Supergrass Haggarty warned handler about 2 UVF killings

Posted By: December 15, 2017

Irish News. Belfast. Friday, December 15, 2017
Haggarty sentence (day two)

LOYALIST killer turned supergrass Gary Haggarty warned his Special Branch handler about two UVF murders – including the high-profile killing of Raymond McCord Jr.

The startling admission was made by defense barrister Martin O’Rourke QC, who said that his client – who became a Special Branch agent in 1993 – was entitled to receive a substantial discount for the assistance he gave to police.

Following a two-day hearing, Mr. Justice Colton spoke of the “vast amount of material” he wants to consider ahead of sentencing, which will take place in the new year.

Ahead of Haggarty being informed how long he will spend in prison, his barrister said Haggarty should receive credit for the information he provided to Special Branch regarding the UVF’s activities.

This, Mr. O’Rourke said, was obtained over the course of more than 1,000 interviews and included “providing assistance in respect of 55 murders”.

After a senior prosecutor told Belfast Crown Court that Haggarty and others carried out “cold, calculated and remorseless acts” during his reign of terror, Haggarty’s barrister accepted his client was involved in a “catalog of atrocious offending” –but spoke of the information he provided to his handlers.

Mr. O’Rourke said Haggarty called his Special Branch handlers from jail “to tell them about the plot to kill Raymond McCord [Junior].” The court heard he both “made and received calls” on his mobile while in custody, and “made outgoing calls to Special Branch” on the prison pay phone, which Haggarty believed would be monitored, regarding the murder.

Raymond McCord, Jr. was taken to a disused quarry in Ballyduff in November 1997 by a group of UVF men who beat him to death. Justice Colton was told that after the murder, Haggarty was told who was involved, which he then passed on to Special Branch.

Mr. O’Rourke also said Special Branch were informed of a UVF plot to kill a Catholic taxi driver in the summer of 1994.

Haggarty said he didn’t know who the intended target was, but he told Special Branch about the plot, when it was taking place and who was involved.

On June 17, 1994, the UVF murdered taxi driver Gerard Brady, who was shot after picking up two men in Antrim. When Haggarty had a face to face meeting with his handler to ask why they hadn’t stopped the car containing the killers, he was told ‘we followed the vehicle but lost sight of it.’

Haggarty also claimed that after he was arrested for the February 1994 murder of grandfather Sean McParland, his handler told him not to answer any police questions.

In his 11 years as a police informer, the 45-year-old – whose address was given as c/o PSNI Knocknagoney Road, Belfast – told his handlers many details surrounding UVF activity.

This, Mr. O’Rourke said, included the location of a caravan park fellow UVF men were hiding in after they beat and kicked John Harbinson to death in Mount Vernon in May 1997.

The barrister added that murder plots against two people in north Belfast were called off due to information provided by Haggarty.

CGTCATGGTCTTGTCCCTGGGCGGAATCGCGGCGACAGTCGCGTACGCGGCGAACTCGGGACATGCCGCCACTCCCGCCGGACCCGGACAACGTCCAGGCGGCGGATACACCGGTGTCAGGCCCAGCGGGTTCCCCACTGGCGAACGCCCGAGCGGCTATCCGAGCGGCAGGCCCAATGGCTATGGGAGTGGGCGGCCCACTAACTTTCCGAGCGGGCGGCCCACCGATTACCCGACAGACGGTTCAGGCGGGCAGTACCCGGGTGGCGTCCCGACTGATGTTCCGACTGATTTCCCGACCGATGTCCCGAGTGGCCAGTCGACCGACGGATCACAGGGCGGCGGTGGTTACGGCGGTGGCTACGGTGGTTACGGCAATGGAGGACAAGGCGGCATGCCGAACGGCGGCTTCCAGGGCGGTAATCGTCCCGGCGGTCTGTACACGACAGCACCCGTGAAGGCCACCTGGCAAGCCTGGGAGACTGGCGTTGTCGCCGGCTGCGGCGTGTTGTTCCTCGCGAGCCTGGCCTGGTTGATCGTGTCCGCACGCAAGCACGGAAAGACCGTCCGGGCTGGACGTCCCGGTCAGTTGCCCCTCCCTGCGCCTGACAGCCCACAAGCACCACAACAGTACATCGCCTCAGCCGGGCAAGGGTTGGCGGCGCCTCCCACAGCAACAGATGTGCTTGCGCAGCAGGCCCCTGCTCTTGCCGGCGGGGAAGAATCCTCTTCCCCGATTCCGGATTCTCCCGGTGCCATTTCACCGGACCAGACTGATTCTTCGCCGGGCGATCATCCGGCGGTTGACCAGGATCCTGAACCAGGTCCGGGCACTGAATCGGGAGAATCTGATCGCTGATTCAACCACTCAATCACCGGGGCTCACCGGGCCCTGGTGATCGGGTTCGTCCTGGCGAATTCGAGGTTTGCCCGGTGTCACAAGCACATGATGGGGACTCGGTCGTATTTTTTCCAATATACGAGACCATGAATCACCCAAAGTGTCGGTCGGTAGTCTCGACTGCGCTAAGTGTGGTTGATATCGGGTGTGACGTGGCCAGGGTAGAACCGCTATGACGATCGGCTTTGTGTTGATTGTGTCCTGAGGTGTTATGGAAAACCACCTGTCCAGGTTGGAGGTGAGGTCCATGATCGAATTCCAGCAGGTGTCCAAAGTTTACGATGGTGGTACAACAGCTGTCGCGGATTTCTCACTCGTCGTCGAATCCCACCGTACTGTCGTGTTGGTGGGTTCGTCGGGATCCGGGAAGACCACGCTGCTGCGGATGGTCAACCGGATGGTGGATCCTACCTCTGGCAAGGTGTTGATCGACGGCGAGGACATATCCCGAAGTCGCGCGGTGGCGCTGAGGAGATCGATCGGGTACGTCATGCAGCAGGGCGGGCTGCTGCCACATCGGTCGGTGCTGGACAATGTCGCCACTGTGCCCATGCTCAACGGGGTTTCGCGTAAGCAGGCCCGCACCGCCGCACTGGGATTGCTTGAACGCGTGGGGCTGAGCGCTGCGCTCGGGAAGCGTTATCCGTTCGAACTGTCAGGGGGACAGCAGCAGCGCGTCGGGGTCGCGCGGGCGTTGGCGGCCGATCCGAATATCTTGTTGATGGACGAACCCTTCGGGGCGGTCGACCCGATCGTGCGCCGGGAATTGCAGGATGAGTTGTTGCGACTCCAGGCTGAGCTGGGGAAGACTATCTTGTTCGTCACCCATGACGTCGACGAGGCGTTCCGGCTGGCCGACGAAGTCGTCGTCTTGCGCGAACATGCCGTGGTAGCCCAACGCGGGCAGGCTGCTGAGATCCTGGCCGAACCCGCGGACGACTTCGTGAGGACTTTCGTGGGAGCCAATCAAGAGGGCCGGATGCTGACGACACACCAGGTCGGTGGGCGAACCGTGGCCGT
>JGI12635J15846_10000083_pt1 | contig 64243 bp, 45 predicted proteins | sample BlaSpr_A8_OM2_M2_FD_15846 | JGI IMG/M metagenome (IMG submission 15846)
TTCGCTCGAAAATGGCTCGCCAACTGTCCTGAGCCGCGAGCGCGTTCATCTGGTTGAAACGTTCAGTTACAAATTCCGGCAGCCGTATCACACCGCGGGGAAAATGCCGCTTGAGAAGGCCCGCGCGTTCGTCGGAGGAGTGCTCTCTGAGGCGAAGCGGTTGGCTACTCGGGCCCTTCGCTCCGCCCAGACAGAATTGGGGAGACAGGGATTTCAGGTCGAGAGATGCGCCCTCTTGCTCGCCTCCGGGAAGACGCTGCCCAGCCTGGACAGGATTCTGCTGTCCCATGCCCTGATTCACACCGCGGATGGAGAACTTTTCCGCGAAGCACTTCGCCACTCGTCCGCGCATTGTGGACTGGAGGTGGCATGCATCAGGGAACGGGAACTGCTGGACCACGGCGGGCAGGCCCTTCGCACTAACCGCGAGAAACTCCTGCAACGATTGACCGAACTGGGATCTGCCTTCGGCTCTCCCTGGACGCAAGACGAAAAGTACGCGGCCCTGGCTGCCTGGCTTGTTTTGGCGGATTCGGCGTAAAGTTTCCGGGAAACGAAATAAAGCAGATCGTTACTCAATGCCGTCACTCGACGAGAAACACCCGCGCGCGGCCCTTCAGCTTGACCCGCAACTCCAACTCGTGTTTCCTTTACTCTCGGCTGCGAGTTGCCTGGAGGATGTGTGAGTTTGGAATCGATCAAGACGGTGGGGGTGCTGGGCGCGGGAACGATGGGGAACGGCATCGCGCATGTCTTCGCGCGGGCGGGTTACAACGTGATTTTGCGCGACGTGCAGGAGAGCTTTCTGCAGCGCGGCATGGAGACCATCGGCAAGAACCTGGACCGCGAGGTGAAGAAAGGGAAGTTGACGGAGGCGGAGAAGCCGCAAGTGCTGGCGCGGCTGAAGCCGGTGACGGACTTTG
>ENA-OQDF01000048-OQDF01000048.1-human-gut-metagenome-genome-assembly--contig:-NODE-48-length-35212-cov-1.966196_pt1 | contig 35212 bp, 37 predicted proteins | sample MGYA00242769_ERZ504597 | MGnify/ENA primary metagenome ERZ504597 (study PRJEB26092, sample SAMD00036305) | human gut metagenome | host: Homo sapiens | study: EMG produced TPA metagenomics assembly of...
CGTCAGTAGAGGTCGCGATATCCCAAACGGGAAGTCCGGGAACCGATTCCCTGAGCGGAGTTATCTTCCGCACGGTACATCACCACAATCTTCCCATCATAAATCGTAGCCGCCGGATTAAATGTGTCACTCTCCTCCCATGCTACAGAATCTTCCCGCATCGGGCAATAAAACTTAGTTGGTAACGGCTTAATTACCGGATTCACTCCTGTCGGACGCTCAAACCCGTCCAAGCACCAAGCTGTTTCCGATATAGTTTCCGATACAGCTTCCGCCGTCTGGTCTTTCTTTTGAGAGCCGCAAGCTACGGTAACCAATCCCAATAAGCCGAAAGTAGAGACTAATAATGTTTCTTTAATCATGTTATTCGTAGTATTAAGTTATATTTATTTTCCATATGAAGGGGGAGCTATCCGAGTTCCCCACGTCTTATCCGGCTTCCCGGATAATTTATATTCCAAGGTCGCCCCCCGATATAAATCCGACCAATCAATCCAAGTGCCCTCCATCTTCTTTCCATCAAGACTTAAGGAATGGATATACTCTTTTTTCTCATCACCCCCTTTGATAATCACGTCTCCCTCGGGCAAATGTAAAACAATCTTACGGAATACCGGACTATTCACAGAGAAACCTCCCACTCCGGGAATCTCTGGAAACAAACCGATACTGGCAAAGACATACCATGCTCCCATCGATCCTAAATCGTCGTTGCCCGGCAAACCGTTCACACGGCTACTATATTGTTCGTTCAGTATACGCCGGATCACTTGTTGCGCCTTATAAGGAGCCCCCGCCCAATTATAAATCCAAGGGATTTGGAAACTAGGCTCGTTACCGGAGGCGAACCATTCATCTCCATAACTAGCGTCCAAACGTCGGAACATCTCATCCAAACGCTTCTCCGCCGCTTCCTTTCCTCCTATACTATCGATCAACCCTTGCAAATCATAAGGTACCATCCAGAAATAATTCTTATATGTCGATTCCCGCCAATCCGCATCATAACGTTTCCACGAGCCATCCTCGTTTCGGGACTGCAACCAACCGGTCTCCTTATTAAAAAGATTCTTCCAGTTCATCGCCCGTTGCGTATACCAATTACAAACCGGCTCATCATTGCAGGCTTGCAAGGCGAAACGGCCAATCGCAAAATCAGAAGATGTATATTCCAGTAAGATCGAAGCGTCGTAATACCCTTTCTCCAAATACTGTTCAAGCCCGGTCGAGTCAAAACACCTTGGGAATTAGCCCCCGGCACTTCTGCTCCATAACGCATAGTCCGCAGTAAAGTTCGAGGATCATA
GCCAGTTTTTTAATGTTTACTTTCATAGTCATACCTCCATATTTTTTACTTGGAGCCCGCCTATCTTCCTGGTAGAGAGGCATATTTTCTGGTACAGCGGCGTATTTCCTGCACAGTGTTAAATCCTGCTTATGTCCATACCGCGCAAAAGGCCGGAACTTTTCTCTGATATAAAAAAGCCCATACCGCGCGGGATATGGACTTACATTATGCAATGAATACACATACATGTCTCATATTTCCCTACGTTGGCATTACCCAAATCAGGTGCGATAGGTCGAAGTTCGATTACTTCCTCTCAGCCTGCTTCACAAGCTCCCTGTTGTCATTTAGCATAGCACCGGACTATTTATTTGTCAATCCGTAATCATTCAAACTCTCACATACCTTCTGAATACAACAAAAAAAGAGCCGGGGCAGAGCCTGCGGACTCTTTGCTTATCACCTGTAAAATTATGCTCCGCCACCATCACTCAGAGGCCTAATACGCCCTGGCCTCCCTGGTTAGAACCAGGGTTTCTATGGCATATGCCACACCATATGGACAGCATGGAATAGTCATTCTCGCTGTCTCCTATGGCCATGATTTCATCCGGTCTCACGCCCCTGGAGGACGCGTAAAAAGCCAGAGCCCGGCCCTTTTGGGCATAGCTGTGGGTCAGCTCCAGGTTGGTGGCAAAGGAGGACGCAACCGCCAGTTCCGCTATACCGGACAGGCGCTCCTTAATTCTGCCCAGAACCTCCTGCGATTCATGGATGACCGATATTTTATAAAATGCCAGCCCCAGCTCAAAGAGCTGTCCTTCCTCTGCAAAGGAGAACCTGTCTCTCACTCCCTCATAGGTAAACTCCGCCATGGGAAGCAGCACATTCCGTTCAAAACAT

Haggarty also provided police with a key to a weapon hide in the Ross House flats in Mount Vernon – prompting Mr. O’Rourke to brand the quality of information provided by Haggarty as “exceptional”.

Justice Colton said: “It is clear there is a vast amount of material for me to consider.”

Addressing the defendant, he said: “I am not in a position to sentence you today Mr. Haggarty. I will give my sentence as soon as possible, but it will be in the new year.”

Justice Colton added: “I will endeavor to do that as soon as possible, so the defendant knows where he stands in relation to his sentence.”
ANALYSIS: Haggarty case makes for grim and disturbing reading
Allison Morris. Irish News. Belfast. Friday, December 17, 2017
It makes for grim reading, two days of summing up the murderous rampage of police informer Gary Haggarty, the names of his victims read out, the cold and callous way they were targeted and killed detailed.

Coins flipped to see which UVF man got to pull the trigger, details of drunken binges to celebrate kicking a man to death, victims’ characters blackened to hide the indiscriminate sectarian nature of the attack.

Throughout, Haggarty sat impassively in the dock. A defense barrister told the court the loyalist was sworn into the UVF in 1991 and became a Special Branch agent two years later.

Turned informer to save his own skin after being arrested for the murder of Sharon McKenna, shot dead by the UVF in January 1993 as she called on an elderly Protestant friend.

Over the last two days, Belfast Crown Court heard details of the 202 crimes Haggarty has pleaded guilty to, a further 300 offenses were taken into consideration.

Among the offenses five murders, victims’ families heard graphic details while knowing those responsible are unlikely to ever be brought to justice.

Haggarty, destined to leave behind his bloody past for a new future in witness protection.

His evidence not only reveals the actions of the informer-ridden Mount Vernon UVF but more damning and disturbing the actions of the Special Branch handlers who were facilitating the gang.

Haggarty claims he told his RUC handlers of the plot to murder Raymond McCord in 1997 and  that of Catholic taxi driver Gerard Brady

in 1994.

Needless deaths,

pointless misery and allegations of the most serious kind against police officers who have escaped prosecution.

Grim reading indeed.